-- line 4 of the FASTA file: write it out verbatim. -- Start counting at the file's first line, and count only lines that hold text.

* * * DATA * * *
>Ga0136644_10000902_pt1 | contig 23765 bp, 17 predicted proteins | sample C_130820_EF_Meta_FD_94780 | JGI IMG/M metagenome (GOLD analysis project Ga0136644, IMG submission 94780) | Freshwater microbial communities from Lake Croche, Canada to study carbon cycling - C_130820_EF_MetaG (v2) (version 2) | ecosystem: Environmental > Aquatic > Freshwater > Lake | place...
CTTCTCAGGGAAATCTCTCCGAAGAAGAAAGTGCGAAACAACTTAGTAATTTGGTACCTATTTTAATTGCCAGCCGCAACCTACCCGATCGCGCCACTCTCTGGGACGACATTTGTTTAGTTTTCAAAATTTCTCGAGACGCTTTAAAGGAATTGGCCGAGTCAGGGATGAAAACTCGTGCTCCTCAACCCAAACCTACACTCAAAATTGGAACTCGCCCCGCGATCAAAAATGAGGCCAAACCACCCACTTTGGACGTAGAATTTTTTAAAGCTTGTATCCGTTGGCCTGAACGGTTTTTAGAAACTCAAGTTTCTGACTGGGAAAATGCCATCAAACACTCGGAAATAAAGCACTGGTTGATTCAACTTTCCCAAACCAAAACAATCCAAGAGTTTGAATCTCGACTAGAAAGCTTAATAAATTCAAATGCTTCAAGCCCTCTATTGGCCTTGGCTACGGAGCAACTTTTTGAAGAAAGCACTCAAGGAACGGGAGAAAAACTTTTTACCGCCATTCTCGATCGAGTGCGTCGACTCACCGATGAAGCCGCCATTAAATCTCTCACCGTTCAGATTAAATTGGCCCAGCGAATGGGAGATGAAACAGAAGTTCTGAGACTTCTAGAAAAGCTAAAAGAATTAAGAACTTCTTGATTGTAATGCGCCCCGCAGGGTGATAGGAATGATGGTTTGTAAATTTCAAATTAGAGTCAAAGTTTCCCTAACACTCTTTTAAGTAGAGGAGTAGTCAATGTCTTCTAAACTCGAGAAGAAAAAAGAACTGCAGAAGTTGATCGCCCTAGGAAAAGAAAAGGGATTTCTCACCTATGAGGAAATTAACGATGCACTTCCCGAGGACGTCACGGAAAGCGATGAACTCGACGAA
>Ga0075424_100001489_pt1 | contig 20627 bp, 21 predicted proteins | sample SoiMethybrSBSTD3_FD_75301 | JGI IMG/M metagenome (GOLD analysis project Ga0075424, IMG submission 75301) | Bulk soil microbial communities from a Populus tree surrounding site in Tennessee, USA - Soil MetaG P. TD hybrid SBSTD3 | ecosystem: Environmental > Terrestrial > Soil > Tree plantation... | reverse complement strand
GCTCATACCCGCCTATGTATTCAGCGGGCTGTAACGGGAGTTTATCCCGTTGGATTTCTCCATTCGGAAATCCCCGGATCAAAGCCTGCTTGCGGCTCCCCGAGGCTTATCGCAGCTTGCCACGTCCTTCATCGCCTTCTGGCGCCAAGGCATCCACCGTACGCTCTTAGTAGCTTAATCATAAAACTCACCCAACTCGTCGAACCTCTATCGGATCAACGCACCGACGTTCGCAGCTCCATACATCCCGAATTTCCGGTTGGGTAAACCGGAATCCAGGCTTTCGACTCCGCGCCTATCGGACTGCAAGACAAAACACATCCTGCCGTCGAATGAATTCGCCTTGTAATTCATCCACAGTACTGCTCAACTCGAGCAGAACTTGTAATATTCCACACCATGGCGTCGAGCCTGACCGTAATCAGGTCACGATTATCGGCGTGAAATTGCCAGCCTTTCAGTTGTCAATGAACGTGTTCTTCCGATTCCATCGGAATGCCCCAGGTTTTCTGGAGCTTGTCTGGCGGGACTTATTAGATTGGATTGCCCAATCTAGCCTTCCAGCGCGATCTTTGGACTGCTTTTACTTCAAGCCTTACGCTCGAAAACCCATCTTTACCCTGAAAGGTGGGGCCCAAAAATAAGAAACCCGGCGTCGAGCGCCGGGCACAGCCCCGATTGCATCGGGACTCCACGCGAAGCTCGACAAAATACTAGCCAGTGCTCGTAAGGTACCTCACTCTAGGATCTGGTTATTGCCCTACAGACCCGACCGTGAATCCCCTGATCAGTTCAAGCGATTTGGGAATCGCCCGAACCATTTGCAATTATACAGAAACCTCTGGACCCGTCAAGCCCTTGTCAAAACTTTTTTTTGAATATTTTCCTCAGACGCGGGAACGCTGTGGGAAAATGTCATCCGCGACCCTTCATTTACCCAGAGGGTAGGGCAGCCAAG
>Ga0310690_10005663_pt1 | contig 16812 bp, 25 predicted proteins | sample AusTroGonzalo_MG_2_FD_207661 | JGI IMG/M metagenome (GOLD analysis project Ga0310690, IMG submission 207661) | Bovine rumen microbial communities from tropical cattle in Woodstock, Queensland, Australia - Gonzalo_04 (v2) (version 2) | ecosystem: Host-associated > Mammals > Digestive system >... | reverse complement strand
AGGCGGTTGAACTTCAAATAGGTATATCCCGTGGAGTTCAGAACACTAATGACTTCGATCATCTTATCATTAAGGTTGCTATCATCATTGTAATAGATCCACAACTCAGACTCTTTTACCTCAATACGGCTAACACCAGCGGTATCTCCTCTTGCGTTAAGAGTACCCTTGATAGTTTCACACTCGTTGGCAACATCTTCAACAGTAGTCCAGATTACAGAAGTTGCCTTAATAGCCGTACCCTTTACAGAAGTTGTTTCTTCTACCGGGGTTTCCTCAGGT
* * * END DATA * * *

GCTCATACCCGCCTATGTATTCAGCGGGCTGTAACGGGAGTTTATCCCGTTGGATTTCTCCATTCGGAAATCCCCGGATCAAAGCCTGCTTGCGGCTCCCCGAGGCTTATCGCAGCTTGCCACGTCCTTCATCGCCTTCTGGCGCCAAGGCATCCACCGTACGCTCTTAGTAGCTTAATCATAAAACTCACCCAACTCGTCGAACCTCTATCGGATCAACGCACCGACGTTCGCAGCTCCATACATCCCGAATTTCCGGTTGGGTAAACCGGAATCCAGGCTTTCGACTCCGCGCCTATCGGACTGCAAGACAAAACACATCCTGCCGTCGAATGAATTCGCCTTGTAATTCATCCACAGTACTGCTCAACTCGAGCAGAACTTGTAATATTCCACACCATGGCGTCGAGCCTGACCGTAATCAGGTCACGATTATCGGCGTGAAATTGCCAGCCTTTCAGTTGTCAATGAACGTGTTCTTCCGATTCCATCGGAATGCCCCAGGTTTTCTGGAGCTTGTCTGGCGGGACTTATTAGATTGGATTGCCCAATCTAGCCTTCCAGCGCGATCTTTGGACTGCTTTTACTTCAAGCCTTACGCTCGAAAACCCATCTTTACCCTGAAAGGTGGGGCCCAAAAATAAGAAACCCGGCGTCGAGCGCCGGGCACAGCCCCGATTGCATCGGGACTCCACGCGAAGCTCGACAAAATACTAGCCAGTGCTCGTAAGGTACCTCACTCTAGGATCTGGTTATTGCCCTACAGACCCGACCGTGAATCCCCTGATCAGTTCAAGCGATTTGGGAATCGCCCGAACCATTTGCAATTATACAGAAACCTCTGGACCCGTCAAGCCCTTGTCAAAACTTTTTTTTGAATATTTTCCTCAGACGCGGGAACGCTGTGGGAAAATGTCATCCGCGACCCTTCATTTACCCAGAGGGTAGGGCAGCCAAG